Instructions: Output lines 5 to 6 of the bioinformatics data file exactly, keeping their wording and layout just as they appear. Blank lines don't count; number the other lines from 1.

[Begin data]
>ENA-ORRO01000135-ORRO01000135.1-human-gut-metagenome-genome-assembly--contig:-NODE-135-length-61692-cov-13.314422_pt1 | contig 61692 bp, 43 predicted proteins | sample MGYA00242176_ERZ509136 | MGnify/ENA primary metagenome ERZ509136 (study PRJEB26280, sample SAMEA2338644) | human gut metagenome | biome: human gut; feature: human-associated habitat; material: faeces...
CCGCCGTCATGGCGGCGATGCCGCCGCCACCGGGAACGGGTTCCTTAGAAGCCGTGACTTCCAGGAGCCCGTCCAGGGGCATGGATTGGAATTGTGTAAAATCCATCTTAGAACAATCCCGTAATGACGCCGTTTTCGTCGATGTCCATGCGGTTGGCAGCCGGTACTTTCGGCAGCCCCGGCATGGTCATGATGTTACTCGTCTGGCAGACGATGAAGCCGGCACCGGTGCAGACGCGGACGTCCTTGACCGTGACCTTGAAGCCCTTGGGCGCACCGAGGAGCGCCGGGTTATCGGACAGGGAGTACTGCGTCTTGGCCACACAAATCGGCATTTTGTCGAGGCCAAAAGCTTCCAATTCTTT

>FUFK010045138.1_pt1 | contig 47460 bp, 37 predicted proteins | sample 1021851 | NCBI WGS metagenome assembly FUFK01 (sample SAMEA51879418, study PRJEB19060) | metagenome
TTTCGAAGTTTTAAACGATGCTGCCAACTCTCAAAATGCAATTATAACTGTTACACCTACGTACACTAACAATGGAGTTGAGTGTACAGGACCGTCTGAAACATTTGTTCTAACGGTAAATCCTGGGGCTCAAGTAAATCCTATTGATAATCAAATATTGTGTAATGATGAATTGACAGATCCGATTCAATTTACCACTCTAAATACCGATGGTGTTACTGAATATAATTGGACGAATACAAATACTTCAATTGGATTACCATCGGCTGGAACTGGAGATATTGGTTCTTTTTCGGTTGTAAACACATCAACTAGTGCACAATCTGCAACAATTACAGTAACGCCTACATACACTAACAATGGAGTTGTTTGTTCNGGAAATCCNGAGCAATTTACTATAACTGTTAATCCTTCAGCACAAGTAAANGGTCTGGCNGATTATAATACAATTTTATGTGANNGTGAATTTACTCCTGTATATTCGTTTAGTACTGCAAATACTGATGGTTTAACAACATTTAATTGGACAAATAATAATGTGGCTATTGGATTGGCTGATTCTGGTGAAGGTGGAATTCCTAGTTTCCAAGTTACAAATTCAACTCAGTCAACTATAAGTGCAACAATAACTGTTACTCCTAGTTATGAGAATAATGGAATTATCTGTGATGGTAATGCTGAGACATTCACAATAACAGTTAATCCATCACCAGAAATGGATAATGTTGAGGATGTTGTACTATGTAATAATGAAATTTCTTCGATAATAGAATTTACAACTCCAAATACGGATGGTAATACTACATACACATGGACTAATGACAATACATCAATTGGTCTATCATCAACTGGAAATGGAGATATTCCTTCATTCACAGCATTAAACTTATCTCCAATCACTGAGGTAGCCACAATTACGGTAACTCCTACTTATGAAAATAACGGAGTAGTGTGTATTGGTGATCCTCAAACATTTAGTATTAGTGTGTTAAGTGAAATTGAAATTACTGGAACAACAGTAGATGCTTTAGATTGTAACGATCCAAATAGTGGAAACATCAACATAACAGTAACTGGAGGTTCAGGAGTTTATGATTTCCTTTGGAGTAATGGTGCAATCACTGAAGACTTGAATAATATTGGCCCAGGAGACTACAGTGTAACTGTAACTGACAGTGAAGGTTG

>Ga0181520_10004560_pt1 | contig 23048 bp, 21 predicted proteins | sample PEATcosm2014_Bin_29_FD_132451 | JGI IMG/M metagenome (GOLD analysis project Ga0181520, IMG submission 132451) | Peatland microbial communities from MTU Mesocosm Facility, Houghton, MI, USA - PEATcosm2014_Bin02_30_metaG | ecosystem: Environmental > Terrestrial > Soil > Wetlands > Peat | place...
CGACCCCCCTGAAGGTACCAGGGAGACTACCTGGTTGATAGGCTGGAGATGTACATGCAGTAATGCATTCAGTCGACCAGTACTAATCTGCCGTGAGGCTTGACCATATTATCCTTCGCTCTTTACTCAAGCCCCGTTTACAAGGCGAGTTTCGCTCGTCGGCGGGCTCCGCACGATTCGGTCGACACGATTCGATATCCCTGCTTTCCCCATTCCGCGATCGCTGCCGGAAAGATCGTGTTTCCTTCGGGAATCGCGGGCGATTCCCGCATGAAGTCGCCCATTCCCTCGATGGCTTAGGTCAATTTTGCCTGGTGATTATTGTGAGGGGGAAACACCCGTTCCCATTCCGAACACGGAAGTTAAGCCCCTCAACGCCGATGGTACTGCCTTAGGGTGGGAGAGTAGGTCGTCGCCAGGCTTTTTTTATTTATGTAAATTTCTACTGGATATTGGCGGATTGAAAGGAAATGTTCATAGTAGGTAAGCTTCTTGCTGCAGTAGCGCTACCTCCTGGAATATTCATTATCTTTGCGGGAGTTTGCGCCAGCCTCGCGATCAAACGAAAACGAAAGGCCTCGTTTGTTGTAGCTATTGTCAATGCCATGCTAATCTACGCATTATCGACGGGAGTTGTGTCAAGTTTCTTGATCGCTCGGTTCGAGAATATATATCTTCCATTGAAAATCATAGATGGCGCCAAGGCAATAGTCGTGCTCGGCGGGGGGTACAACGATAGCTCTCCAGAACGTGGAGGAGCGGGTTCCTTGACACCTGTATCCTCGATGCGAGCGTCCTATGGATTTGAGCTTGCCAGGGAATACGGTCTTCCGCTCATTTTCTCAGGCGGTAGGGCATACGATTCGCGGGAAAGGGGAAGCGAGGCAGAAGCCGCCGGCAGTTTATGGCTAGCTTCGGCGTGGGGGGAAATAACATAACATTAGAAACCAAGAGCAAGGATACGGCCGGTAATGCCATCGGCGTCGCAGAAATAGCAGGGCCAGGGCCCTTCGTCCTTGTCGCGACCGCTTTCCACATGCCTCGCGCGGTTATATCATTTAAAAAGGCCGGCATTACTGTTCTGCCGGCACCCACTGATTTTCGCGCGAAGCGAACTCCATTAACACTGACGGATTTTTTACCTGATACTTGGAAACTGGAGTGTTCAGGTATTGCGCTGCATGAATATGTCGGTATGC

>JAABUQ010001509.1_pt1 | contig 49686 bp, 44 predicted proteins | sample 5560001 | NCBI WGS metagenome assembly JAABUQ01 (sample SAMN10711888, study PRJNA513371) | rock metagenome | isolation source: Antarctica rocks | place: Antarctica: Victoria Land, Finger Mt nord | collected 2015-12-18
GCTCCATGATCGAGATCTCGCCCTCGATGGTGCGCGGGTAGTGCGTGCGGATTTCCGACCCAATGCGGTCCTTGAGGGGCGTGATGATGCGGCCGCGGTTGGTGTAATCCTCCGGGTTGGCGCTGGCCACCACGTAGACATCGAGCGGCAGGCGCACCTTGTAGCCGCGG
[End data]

>Ga0181520_10004560_pt1 | contig 23048 bp, 21 predicted proteins | sample PEATcosm2014_Bin_29_FD_132451 | JGI IMG/M metagenome (GOLD analysis project Ga0181520, IMG submission 132451) | Peatland microbial communities from MTU Mesocosm Facility, Houghton, MI, USA - PEATcosm2014_Bin02_30_metaG | ecosystem: Environmental > Terrestrial > Soil > Wetlands > Peat | place...
CGACCCCCCTGAAGGTACCAGGGAGACTACCTGGTTGATAGGCTGGAGATGTACATGCAGTAATGCATTCAGTCGACCAGTACTAATCTGCCGTGAGGCTTGACCATATTATCCTTCGCTCTTTACTCAAGCCCCGTTTACAAGGCGAGTTTCGCTCGTCGGCGGGCTCCGCACGATTCGGTCGACACGATTCGATATCCCTGCTTTCCCCATTCCGCGATCGCTGCCGGAAAGATCGTGTTTCCTTCGGGAATCGCGGGCGATTCCCGCATGAAGTCGCCCATTCCCTCGATGGCTTAGGTCAATTTTGCCTGGTGATTATTGTGAGGGGGAAACACCCGTTCCCATTCCGAACACGGAAGTTAAGCCCCTCAACGCCGATGGTACTGCCTTAGGGTGGGAGAGTAGGTCGTCGCCAGGCTTTTTTTATTTATGTAAATTTCTACTGGATATTGGCGGATTGAAAGGAAATGTTCATAGTAGGTAAGCTTCTTGCTGCAGTAGCGCTACCTCCTGGAATATTCATTATCTTTGCGGGAGTTTGCGCCAGCCTCGCGATCAAACGAAAACGAAAGGCCTCGTTTGTTGTAGCTATTGTCAATGCCATGCTAATCTACGCATTATCGACGGGAGTTGTGTCAAGTTTCTTGATCGCTCGGTTCGAGAATATATATCTTCCATTGAAAATCATAGATGGCGCCAAGGCAATAGTCGTGCTCGGCGGGGGGTACAACGATAGCTCTCCAGAACGTGGAGGAGCGGGTTCCTTGACACCTGTATCCTCGATGCGAGCGTCCTATGGATTTGAGCTTGCCAGGGAATACGGTCTTCCGCTCATTTTCTCAGGCGGTAGGGCATACGATTCGCGGGAAAGGGGAAGCGAGGCAGAAGCCGCCGGCAGTTTATGGCTAGCTTCGGCGTGGGGGGAAATAACATAACATTAGAAACCAAGAGCAAGGATACGGCCGGTAATGCCATCGGCGTCGCAGAAATAGCAGGGCCAGGGCCCTTCGTCCTTGTCGCGACCGCTTTCCACATGCCTCGCGCGGTTATATCATTTAAAAAGGCCGGCATTACTGTTCTGCCGGCACCCACTGATTTTCGCGCGAAGCGAACTCCATTAACACTGACGGATTTTTTACCTGATACTTGGAAACTGGAGTGTTCAGGTATTGCGCTGCATGAATATGTCGGTATGC